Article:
I run a humidifier in my home year-round because it’s so dry here in Arizona. Once in a while, the thing will get to smelling a little bit off, so I put in about 2 tablespoons of lemon juice to clear the air. The acid in the lemon juice kills any mold spores, and the air smells good again. I do wash out the tray every week with hot, soapy water, and that usually does the trick, but once in a while, I have to use the lemon juice. It’s cheaper than any of the additives they sell in the stores and works just as well.
(tip submitted by MCK, AZ)
We’ve had a bad drought all summer, and water has been a big problem for everyone. I have an air conditioner that drips water almost continually, and normally, it just runs off into the grass. But I decided to save it somehow. From a store, I got a plastic barrel that had previously held cleaning solution, scrubbed it out really well with hot soda water, and air-dried it. Then, I put it under the air conditioner and put in about 6 drops of cooking oil to keep the mosquito larvae at bay. In this way, I’ve been able to collect a barrel of water every two days, which I have used on my flowers, trees and garden. It doesn’t take the place of a good rain, but it has sure helped to have a little extra water where it’s needed.
(tip submitted by GP, NE)
(PENNYWISE SAYS: Another way to save water is to catch it when you are running water into the sink for rinsing pans or other purposes and you are waiting for it to get to the right temperature. Then, dump the collected water into the washing machine or use it to water your houseplants or outdoor flower planters.)
I seldom buy juice, and then it’s only frozen orange juice, because I make the rest of the juices we use from homegrown apples, grapes, raspberries, chokecherries, plums, etc. Mine is pure juice — I don’t add any sugar or other sweeteners — and it’s so easy to make. I don’t see much point in paying more than $4 for a half-gallon of apple juice when ripe apples are falling off the trees. In fact, I have been known to ask people if they were going to use the fallen apples in their yards — they usually just dump them in trash bags and dispose of them — so I offer to pick them up and take them home. I make apple juice, apple jelly, applesauce and apple butter from the bounty.
I also pick any wild fruit that is available if I can get to the bushes and trees in the pastures and along the creeks. It makes really good jellies and jams as well as juices to drink.
Just cook the fruit in a little water, drain off the juice, and can or freeze it. If you make juice from berries with small seeds, you may want to line your colander with a piece of muslin to catch the seeds. I usually can my juices in quart glass jars, but some of my friends prefer to freeze their juices in plastic containers. Any Cooperative Extension office can provide excellent instructions on safe preparation and storage.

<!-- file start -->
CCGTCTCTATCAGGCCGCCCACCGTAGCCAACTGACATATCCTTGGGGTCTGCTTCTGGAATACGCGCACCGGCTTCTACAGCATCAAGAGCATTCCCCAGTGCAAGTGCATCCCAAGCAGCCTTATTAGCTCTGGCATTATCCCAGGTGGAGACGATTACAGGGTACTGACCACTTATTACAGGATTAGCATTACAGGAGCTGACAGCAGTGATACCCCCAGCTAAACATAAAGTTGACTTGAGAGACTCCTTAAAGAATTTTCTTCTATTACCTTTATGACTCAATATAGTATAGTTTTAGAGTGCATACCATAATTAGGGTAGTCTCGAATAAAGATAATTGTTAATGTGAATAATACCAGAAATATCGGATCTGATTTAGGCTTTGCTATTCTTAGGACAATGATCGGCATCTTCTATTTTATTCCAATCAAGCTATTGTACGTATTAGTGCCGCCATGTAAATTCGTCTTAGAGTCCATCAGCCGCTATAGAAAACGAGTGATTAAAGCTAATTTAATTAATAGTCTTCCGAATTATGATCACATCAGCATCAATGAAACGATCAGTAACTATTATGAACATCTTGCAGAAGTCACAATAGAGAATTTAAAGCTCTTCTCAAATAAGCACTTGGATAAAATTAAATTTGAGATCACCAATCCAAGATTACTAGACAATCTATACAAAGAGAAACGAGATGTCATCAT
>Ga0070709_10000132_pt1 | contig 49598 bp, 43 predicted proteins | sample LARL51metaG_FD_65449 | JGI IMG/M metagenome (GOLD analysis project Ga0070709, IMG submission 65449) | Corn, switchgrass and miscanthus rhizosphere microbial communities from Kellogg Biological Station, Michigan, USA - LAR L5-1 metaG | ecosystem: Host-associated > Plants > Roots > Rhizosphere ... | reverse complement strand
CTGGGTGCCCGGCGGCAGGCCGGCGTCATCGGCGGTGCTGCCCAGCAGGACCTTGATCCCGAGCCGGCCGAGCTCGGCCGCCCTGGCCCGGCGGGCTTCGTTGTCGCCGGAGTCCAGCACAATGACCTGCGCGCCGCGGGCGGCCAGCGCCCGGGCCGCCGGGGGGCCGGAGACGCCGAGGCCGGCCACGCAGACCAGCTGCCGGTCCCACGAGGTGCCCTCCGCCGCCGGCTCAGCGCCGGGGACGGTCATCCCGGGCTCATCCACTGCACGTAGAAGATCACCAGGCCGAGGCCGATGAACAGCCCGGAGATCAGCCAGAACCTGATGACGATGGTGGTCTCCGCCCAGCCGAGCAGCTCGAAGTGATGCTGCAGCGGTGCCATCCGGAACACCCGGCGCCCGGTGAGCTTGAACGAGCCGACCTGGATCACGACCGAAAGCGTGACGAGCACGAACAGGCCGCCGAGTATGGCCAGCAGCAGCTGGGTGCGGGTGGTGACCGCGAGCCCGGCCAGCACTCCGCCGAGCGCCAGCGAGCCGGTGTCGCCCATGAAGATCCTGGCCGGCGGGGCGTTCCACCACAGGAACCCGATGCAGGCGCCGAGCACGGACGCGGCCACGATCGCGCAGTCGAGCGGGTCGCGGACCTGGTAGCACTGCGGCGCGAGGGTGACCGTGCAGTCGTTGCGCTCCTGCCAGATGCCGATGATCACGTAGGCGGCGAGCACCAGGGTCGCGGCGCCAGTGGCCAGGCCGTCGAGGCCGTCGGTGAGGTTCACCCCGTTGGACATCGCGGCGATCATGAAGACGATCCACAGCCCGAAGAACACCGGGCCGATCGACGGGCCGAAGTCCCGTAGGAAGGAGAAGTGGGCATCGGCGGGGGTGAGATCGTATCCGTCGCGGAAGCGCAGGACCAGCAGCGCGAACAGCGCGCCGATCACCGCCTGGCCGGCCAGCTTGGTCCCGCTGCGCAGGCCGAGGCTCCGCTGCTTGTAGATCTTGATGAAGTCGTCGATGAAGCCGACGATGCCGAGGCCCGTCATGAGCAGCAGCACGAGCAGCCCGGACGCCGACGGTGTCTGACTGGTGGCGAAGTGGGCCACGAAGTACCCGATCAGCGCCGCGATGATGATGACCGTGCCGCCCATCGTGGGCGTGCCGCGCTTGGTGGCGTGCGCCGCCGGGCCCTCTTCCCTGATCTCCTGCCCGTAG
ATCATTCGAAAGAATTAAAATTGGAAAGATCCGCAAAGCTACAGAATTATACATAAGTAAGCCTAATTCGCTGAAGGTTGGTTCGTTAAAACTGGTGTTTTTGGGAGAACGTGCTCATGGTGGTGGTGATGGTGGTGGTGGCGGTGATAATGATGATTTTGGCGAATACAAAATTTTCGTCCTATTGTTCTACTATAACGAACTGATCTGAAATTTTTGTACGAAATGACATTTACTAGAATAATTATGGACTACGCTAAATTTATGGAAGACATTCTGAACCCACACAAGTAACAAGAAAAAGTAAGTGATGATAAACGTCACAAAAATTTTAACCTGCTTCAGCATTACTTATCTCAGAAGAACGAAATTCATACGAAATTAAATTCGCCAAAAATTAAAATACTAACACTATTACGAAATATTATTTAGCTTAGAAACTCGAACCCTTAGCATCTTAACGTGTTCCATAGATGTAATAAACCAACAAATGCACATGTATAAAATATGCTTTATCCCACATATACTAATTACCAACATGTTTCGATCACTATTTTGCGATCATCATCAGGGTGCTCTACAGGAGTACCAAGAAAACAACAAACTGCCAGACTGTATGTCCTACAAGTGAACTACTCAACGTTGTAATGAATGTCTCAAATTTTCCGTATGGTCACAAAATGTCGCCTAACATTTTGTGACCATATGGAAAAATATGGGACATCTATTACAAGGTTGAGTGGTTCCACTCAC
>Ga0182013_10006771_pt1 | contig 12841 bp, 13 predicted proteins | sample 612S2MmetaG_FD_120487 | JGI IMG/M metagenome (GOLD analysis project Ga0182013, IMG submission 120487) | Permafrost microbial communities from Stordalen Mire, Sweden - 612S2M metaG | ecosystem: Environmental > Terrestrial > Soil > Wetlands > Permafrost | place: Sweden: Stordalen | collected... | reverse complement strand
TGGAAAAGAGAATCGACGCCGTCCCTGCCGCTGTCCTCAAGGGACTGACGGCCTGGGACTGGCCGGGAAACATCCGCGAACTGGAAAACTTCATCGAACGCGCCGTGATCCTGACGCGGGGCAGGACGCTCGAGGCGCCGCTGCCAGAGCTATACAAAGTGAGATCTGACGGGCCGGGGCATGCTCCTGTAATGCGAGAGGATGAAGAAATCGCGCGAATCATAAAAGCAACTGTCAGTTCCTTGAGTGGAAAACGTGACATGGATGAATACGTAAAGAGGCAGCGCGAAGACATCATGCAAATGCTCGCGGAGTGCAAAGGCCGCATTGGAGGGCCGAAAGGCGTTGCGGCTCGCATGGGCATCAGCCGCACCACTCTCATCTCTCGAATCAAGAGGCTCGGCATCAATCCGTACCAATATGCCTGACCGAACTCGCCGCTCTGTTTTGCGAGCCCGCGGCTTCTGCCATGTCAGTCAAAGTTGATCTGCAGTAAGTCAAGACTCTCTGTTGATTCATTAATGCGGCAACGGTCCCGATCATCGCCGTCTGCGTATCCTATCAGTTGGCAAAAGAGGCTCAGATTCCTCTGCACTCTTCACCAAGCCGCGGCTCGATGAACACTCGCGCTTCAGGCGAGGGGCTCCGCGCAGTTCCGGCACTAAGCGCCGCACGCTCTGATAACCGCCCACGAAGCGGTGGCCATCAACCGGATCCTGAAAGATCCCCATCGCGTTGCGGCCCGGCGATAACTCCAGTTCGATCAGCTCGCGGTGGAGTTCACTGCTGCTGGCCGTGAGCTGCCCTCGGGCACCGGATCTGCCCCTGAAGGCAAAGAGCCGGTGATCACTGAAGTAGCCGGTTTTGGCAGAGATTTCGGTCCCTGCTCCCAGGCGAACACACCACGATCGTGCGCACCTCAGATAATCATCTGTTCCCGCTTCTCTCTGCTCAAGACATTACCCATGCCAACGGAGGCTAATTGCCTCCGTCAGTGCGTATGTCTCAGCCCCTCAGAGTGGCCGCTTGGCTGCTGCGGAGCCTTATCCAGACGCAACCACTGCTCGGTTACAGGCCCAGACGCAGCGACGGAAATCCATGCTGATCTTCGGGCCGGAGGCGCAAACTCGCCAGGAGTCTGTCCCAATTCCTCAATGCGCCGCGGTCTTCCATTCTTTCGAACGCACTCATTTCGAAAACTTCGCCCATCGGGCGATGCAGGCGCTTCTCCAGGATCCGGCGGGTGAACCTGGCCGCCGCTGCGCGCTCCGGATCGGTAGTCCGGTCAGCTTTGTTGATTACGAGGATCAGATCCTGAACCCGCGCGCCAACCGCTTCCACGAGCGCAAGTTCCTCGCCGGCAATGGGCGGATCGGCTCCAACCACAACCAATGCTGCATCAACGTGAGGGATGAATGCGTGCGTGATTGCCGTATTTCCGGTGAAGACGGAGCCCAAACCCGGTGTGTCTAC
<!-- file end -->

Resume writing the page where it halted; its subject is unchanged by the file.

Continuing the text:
CLEAN THE TOOTHBRUSHES
To clean and deodorize your toothbrush, simply put the brush end in a small jar and pour hydrogen peroxide over it to cover the bristles. Let it set for a few minutes, and then place the cleaned toothbrush in a clean cup in the medicine cabinet until it’s time to use it again. The peroxide kills any bacteria that might be hiding in the bristles.
(tip submitted by JC, SD)
(PENNYWISE SAYS: Peroxide is a great disinfectant, but I had not thought of using it in this way — super idea!)
DE-SCENT THE FOOTBALL UNIFORM
I just wanted to let you know that I’m using an idea shared with me by my elderly neighbor. She said to put 1 cup of ammonia in my washing machine when I wash my son’s football uniform to ”take the stink out.” These kids sweat so much when they are practicing or playing their games, and there was always a smell left, no matter what kind of soap I used. The ammonia works great!
(tip submitted by MU, SD)
Are you always scrambling for a piece of paper and a pencil when you need to write down a message or a telephone number? A reader sent in the neatest hint. She says to take a few sheets of notebook paper and staple them to the inside cover of your telephone book, and clip a pen to the top of the book too. When you get a message and a phone number, you won’t be looking all over the house for a piece of paper and something to write with.
(tip submitted by BK, SD)
MANICURE TOOLS KEPT HANDY
I had an old kitchen knife holder with a magnetic strip that I removed from the kitchen, and my husband promptly put it up in the bathroom! He keeps two sizes of nail clippers and a couple of nail files handy there. I hadn’t realized how much time I was wasting looking for the clippers for the kids’ hangnails as well as for my own broken fingernails. It’s cheap and it works!
(tip submitted by MG, NE)
MARK THOSE GARDEN TOOLS
I have a terrible time trying to keep track of my hoe, shovel, rakes, and other tools in the yard. I lean them up next to the fence, and they get knocked down so that I cannot see them readily. (I have a sight problem and can’t tell what things are beyond 8 feet.)
My daughter, who’s 10, was given some of that new “wild colored” duct tape as a birthday gift for making crafts. She took some of the rolls outside and marked every one of my tools with a couple of wraps of that brightly colored tape and I can SEE them now — even when they are lying down in the grass!
(tip submitted by JL, IA)
by Paula Vogelgesang
Do you have any tips or ideas you would like to share? Email them to Paula at [email protected]
Please be sure to mention the "Farm And Livestock Directory" when you respond.